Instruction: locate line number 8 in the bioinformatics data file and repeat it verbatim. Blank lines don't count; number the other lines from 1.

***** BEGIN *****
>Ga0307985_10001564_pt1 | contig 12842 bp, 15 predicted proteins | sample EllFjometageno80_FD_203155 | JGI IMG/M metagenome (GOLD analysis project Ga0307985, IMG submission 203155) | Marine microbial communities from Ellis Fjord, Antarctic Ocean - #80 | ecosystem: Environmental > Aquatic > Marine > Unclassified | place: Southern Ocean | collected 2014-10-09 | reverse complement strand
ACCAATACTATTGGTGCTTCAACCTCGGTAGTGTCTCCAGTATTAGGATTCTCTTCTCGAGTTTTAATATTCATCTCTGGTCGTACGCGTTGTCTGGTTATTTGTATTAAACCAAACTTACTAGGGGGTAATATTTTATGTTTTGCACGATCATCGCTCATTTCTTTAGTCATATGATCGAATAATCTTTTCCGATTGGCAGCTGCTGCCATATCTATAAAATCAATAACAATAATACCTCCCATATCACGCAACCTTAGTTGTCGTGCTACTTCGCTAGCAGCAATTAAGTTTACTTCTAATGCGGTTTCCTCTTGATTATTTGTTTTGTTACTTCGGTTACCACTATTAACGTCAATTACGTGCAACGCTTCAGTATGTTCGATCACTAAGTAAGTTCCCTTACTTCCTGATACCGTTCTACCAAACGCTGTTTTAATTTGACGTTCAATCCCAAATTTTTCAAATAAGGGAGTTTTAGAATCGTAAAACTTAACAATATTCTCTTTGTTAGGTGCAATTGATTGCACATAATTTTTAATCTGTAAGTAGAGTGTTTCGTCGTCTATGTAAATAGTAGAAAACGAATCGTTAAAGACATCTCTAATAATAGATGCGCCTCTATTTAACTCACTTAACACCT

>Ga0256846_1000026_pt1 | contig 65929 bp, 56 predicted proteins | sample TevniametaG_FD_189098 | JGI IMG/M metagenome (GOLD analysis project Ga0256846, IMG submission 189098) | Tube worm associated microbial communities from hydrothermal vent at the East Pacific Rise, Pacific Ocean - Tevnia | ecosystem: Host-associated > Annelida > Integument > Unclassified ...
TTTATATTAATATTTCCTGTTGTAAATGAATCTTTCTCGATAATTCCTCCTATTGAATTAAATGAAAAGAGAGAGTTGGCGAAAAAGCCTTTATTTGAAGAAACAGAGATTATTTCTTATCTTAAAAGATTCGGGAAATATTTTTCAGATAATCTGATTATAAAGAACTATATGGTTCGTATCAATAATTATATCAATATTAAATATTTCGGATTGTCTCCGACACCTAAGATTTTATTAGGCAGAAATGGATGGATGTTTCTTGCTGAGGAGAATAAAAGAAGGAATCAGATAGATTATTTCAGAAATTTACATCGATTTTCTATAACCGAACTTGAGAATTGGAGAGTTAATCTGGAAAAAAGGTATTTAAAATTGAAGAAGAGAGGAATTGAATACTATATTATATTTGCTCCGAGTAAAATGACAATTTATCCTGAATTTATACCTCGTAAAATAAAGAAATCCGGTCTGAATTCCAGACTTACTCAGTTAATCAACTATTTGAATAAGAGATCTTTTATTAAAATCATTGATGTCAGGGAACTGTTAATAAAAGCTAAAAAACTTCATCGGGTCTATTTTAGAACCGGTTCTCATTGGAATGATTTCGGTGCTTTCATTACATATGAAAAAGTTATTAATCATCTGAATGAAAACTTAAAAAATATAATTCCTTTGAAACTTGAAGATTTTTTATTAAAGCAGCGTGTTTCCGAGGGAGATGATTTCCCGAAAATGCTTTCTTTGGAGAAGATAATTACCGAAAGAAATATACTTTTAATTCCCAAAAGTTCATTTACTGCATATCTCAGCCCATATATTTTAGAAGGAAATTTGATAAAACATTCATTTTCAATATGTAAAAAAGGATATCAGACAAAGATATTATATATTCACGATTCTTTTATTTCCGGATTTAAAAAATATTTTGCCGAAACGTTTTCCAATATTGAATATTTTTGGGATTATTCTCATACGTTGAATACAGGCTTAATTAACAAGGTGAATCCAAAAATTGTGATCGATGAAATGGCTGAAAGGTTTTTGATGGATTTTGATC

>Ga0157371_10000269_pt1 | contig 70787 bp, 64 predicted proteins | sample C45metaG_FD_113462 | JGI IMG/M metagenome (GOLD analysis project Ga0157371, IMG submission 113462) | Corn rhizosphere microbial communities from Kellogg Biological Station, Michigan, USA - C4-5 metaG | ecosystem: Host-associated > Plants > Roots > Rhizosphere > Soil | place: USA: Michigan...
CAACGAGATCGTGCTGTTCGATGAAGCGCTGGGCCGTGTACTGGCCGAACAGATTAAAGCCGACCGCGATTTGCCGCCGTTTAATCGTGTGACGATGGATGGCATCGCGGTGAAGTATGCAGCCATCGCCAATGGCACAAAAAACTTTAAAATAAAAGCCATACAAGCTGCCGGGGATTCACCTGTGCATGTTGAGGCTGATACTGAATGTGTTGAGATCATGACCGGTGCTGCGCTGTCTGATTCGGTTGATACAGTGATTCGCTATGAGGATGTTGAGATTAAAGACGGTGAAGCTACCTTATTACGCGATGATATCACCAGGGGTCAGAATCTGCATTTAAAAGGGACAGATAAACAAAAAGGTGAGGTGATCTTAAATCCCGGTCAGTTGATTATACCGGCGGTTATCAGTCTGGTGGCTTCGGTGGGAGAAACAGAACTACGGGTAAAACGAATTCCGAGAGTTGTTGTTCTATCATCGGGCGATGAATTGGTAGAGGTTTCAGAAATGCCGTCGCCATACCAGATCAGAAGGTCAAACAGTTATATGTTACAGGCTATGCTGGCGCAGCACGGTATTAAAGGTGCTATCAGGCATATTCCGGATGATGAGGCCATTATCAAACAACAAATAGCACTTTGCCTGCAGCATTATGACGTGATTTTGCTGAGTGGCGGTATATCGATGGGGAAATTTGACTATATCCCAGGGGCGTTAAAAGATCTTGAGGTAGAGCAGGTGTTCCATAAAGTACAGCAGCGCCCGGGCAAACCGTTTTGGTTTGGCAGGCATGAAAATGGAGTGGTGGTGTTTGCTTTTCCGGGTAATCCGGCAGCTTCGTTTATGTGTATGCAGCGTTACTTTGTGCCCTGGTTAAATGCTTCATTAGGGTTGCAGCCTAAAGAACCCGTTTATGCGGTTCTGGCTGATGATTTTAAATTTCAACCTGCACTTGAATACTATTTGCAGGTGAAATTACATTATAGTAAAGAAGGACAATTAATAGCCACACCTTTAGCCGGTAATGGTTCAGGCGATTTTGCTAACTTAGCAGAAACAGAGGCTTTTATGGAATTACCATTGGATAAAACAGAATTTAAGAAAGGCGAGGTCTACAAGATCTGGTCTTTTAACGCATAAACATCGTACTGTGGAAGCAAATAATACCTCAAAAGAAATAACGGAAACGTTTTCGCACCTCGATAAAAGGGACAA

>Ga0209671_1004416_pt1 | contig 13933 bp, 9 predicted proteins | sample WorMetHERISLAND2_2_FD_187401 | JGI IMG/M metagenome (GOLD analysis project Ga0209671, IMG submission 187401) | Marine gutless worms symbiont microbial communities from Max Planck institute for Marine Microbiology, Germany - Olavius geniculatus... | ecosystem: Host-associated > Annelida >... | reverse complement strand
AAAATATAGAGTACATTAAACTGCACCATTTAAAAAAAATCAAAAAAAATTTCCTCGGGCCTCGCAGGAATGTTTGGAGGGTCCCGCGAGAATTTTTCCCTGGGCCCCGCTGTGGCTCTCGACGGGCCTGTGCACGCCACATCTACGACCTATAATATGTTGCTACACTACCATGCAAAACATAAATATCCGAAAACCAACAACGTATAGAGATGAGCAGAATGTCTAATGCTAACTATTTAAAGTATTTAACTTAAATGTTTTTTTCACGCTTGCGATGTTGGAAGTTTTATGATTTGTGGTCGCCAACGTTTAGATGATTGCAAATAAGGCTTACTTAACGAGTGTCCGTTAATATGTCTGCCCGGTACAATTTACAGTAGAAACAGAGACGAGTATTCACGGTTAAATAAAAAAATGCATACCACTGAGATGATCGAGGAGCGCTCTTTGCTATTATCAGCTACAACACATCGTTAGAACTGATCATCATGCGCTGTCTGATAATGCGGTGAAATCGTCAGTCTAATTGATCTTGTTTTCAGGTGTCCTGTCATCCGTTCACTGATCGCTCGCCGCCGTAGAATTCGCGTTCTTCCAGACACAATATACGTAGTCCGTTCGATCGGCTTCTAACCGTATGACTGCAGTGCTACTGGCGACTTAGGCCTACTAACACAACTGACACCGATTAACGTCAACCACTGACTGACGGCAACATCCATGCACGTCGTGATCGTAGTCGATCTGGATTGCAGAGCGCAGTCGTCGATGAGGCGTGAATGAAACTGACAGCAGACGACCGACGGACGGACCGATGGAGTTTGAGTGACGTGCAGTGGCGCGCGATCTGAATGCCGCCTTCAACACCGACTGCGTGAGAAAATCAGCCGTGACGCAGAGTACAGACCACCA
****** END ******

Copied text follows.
AAAATATAGAGTACATTAAACTGCACCATTTAAAAAAAATCAAAAAAAATTTCCTCGGGCCTCGCAGGAATGTTTGGAGGGTCCCGCGAGAATTTTTCCCTGGGCCCCGCTGTGGCTCTCGACGGGCCTGTGCACGCCACATCTACGACCTATAATATGTTGCTACACTACCATGCAAAACATAAATATCCGAAAACCAACAACGTATAGAGATGAGCAGAATGTCTAATGCTAACTATTTAAAGTATTTAACTTAAATGTTTTTTTCACGCTTGCGATGTTGGAAGTTTTATGATTTGTGGTCGCCAACGTTTAGATGATTGCAAATAAGGCTTACTTAACGAGTGTCCGTTAATATGTCTGCCCGGTACAATTTACAGTAGAAACAGAGACGAGTATTCACGGTTAAATAAAAAAATGCATACCACTGAGATGATCGAGGAGCGCTCTTTGCTATTATCAGCTACAACACATCGTTAGAACTGATCATCATGCGCTGTCTGATAATGCGGTGAAATCGTCAGTCTAATTGATCTTGTTTTCAGGTGTCCTGTCATCCGTTCACTGATCGCTCGCCGCCGTAGAATTCGCGTTCTTCCAGACACAATATACGTAGTCCGTTCGATCGGCTTCTAACCGTATGACTGCAGTGCTACTGGCGACTTAGGCCTACTAACACAACTGACACCGATTAACGTCAACCACTGACTGACGGCAACATCCATGCACGTCGTGATCGTAGTCGATCTGGATTGCAGAGCGCAGTCGTCGATGAGGCGTGAATGAAACTGACAGCAGACGACCGACGGACGGACCGATGGAGTTTGAGTGACGTGCAGTGGCGCGCGATCTGAATGCCGCCTTCAACACCGACTGCGTGAGAAAATCAGCCGTGACGCAGAGTACAGACCACCA